It’s a tricky thing, and other movies have tried and failed, but “Guardians of the Galaxy Vol. 2” does it. It’s a sci-fi action movie that spoofs the form to strong comic effect, and yet it profits from every good thing about the genre it’s mocking. It tries to have it both ways, and it succeeds.
The first “Guardians of the Galaxy” almost got there, but the jokes weren’t funny enough, and it leaned too much on the space battles. “Vol. 2” is wilder and more inspired. The emphasis is on the comedy, and the comedy is specific and directed this time, so we’re not just seeing generalized high spirits. The sci-fi action genre itself is the target, so that every time the movie seems to be going in a conventional direction — cranking up the soundtrack for the corny horns of hope — the legs are cut out, and the seriousness goes splat.
Written and directed by James Gunn, based on the Marvel comic series, the movie gets off to a great start before the credits even roll. The guardians are preparing for an attack by some gigantic killer octopus, with rows and rows of teeth, and Groot is with them. Groot was a tree man all but killed in the last episode, but a twig was saved. Now the twig has grown into an oblivious toddler.
Gunn shoots the ensuing battle by focusing almost entirely on Groot, as the baby twig dances to music and keeps coming within inches of getting squashed. The idea is funny, but the execution is even funnier, because the animation is so good that the dance itself is fun to watch. At the same time, Gunn gives himself the freedom to break from Groot for absurd little moments, as when Drax (Dave Bautista) comes up with a completely ridiculous strategy for killing the monster.
Throughout the movie, the character of Drax is the source for some of the movie’s best laughs. An enormous muscleman (who avoids shirts because he has nipple sensitivity), he’s a wonderfully developed comic character, with a tendency to laugh uproariously at the most inappropriate moments and to say awful things to people with no awareness that he’s being offensive.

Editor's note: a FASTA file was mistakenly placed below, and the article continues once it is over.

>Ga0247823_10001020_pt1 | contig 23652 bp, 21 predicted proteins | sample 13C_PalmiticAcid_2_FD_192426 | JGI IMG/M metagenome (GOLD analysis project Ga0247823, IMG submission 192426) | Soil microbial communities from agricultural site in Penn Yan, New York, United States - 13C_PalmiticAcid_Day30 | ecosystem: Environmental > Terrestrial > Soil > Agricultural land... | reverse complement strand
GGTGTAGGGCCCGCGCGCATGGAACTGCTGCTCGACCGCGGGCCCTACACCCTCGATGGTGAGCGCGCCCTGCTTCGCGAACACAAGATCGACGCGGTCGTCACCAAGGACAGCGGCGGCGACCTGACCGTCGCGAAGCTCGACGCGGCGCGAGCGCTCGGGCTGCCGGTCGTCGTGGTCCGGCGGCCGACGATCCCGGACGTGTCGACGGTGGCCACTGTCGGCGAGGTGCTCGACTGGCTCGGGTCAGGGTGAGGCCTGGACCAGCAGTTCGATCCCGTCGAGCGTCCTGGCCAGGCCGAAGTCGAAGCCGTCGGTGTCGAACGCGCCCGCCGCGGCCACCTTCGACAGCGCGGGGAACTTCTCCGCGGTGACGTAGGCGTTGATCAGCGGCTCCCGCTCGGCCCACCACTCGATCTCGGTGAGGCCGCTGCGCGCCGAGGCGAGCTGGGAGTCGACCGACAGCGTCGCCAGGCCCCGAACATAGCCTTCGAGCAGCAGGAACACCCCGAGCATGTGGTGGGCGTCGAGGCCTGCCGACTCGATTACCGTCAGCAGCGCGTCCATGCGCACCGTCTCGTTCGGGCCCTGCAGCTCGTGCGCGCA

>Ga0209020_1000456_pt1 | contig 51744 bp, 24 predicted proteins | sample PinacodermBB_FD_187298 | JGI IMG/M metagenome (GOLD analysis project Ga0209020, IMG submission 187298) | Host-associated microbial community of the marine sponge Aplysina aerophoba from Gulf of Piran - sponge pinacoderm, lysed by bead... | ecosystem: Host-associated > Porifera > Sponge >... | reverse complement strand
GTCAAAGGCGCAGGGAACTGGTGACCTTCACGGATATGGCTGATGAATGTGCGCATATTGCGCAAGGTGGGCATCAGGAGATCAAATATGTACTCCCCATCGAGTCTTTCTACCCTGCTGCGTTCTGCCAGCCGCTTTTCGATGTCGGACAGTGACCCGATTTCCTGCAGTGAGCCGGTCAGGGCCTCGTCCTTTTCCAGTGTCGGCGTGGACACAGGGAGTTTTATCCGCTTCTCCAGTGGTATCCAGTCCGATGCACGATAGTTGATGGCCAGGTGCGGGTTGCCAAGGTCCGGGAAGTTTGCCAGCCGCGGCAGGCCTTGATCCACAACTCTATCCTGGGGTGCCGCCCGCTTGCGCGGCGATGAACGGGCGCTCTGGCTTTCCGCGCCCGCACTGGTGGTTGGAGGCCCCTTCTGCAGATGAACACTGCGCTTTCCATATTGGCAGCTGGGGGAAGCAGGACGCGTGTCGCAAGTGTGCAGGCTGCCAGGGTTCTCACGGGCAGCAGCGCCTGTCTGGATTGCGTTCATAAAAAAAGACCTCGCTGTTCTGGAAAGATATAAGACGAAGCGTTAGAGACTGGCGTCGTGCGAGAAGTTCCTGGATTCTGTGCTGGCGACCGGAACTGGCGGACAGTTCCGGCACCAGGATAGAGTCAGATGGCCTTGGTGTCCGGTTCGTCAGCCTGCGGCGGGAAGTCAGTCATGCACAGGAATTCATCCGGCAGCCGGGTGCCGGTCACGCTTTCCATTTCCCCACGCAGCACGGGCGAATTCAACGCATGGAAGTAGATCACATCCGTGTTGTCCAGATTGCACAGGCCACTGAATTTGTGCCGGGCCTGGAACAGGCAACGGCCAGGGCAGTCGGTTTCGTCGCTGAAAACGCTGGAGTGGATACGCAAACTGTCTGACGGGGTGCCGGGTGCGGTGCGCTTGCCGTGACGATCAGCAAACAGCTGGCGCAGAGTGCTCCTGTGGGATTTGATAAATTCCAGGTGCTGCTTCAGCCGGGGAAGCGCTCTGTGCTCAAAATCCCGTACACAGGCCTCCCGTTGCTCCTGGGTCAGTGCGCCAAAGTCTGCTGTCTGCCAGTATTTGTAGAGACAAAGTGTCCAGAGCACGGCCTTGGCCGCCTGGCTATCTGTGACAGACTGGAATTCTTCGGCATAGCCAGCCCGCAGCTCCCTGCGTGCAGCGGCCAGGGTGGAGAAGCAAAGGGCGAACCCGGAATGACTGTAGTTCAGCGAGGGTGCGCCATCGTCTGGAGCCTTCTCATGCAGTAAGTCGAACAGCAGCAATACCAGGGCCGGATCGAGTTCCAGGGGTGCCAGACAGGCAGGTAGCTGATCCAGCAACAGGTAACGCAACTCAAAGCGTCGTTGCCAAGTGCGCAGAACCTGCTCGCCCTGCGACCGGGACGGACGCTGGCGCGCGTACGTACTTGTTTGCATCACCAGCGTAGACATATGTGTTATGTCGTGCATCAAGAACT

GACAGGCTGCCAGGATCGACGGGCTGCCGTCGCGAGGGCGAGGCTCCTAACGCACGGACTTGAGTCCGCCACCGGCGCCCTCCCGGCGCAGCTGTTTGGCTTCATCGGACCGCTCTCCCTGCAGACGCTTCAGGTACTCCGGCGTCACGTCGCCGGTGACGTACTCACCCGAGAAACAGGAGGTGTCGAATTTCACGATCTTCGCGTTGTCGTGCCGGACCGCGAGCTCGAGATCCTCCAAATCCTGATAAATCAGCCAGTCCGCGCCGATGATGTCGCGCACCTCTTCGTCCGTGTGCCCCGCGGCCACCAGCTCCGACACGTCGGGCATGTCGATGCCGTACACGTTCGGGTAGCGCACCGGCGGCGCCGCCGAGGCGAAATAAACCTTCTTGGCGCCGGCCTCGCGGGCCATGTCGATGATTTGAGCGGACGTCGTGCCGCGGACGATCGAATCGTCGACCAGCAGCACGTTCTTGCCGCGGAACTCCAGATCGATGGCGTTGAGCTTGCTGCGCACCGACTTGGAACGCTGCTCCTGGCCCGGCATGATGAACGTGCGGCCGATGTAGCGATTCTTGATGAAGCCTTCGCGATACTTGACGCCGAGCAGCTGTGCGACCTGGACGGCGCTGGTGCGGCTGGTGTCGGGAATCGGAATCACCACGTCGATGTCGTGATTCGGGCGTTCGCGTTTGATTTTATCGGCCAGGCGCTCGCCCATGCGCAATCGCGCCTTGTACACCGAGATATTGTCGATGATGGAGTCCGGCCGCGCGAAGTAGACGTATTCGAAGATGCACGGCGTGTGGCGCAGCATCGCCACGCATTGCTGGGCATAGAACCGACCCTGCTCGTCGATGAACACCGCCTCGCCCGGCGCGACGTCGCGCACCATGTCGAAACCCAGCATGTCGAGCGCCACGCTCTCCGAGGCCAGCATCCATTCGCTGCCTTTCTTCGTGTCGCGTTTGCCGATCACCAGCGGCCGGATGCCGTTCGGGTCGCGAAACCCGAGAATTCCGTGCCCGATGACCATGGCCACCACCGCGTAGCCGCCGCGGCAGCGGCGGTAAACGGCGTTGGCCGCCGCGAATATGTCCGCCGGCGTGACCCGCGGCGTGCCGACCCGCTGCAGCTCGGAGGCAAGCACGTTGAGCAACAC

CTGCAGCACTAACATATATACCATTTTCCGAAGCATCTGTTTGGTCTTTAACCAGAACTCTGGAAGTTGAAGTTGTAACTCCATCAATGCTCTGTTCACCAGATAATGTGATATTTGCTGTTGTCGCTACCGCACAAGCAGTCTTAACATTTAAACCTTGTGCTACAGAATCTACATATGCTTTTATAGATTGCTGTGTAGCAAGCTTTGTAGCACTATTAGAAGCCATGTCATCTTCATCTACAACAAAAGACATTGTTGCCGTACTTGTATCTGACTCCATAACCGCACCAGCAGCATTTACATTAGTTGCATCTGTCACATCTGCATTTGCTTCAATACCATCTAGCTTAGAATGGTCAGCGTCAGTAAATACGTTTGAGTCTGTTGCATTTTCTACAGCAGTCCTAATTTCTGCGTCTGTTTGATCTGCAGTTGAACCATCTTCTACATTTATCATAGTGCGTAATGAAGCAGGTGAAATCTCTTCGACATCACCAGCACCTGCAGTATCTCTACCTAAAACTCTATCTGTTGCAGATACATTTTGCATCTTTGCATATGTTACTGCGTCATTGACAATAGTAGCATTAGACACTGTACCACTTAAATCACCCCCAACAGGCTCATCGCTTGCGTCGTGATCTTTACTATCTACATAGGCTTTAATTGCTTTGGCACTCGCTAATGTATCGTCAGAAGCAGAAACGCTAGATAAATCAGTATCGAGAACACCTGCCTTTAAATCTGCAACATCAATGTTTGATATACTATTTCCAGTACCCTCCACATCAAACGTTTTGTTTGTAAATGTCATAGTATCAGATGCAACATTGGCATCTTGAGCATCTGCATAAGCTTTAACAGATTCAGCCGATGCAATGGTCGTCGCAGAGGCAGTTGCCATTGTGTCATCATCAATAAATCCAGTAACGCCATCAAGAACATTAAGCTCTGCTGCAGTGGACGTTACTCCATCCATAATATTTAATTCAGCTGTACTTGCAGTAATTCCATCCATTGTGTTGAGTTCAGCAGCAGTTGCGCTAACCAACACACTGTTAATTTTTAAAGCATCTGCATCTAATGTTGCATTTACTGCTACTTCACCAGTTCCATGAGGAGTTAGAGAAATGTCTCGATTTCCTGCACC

“Guardians 2” finds a good story within which to frame its bits and laughs. In the previous installment, we met Peter (Chris Pratt), a space adventurer whose mother was dead and whose father was unknown to him. Now he gets to meet his dad. His name is Ego (Kurt Russell), and he has been searching for Peter for many years. Of course, there are warning signs – the name, Ego, for one. But he seems genuine in his desire to be a real father, after all these years. And he has a great living situation, an entire planetary paradise that he created with the power of his mind. He is a kind of god.
“Guardians 2” throws a lot into the pot, but it keeps all the elements clear and finds ways to have fun at every turn. Michael Rooker has a nice role as an inter-space rogue, who helped raise Peter, but also terrorized him. Sylvester Stallone shows up for a couple of scenes as a major space honcho. Throughout the film, the people of a planet known as Sovereign keep figuring in the action. They are a perfect-looking and perfectly mannered golden people — very self-serious and thus the ideal foil for the movie’s irreverence.
Yet amid all the irreverence, whenever the writer-director wants to be serious about something, he can do it. These dives into sentiment aren’t disconcerting or discordant, but seem sincere. Gunn creates a tonal atmosphere that gives him a wide range.
He has good characters to work with, and he makes the most of them – not just Drax, but Rocket (the shifty raccoon man voiced by Bradley Cooper); and Peter, who is fun-loving but wears his needs on his sleeve, and Gamora (Zoe Saldana), who feels as much as Peter but is reserved in all the ways that he’s open. Near the end the movie threatens to become the thing it parodies, with too much of an emphasis on the action, but it recovers completely.
In recent years, the first Friday in May has become the start of summer blockbuster season. This is a solid beginning. They should all be as good as “Guardians of the Galaxy Vol. 2.”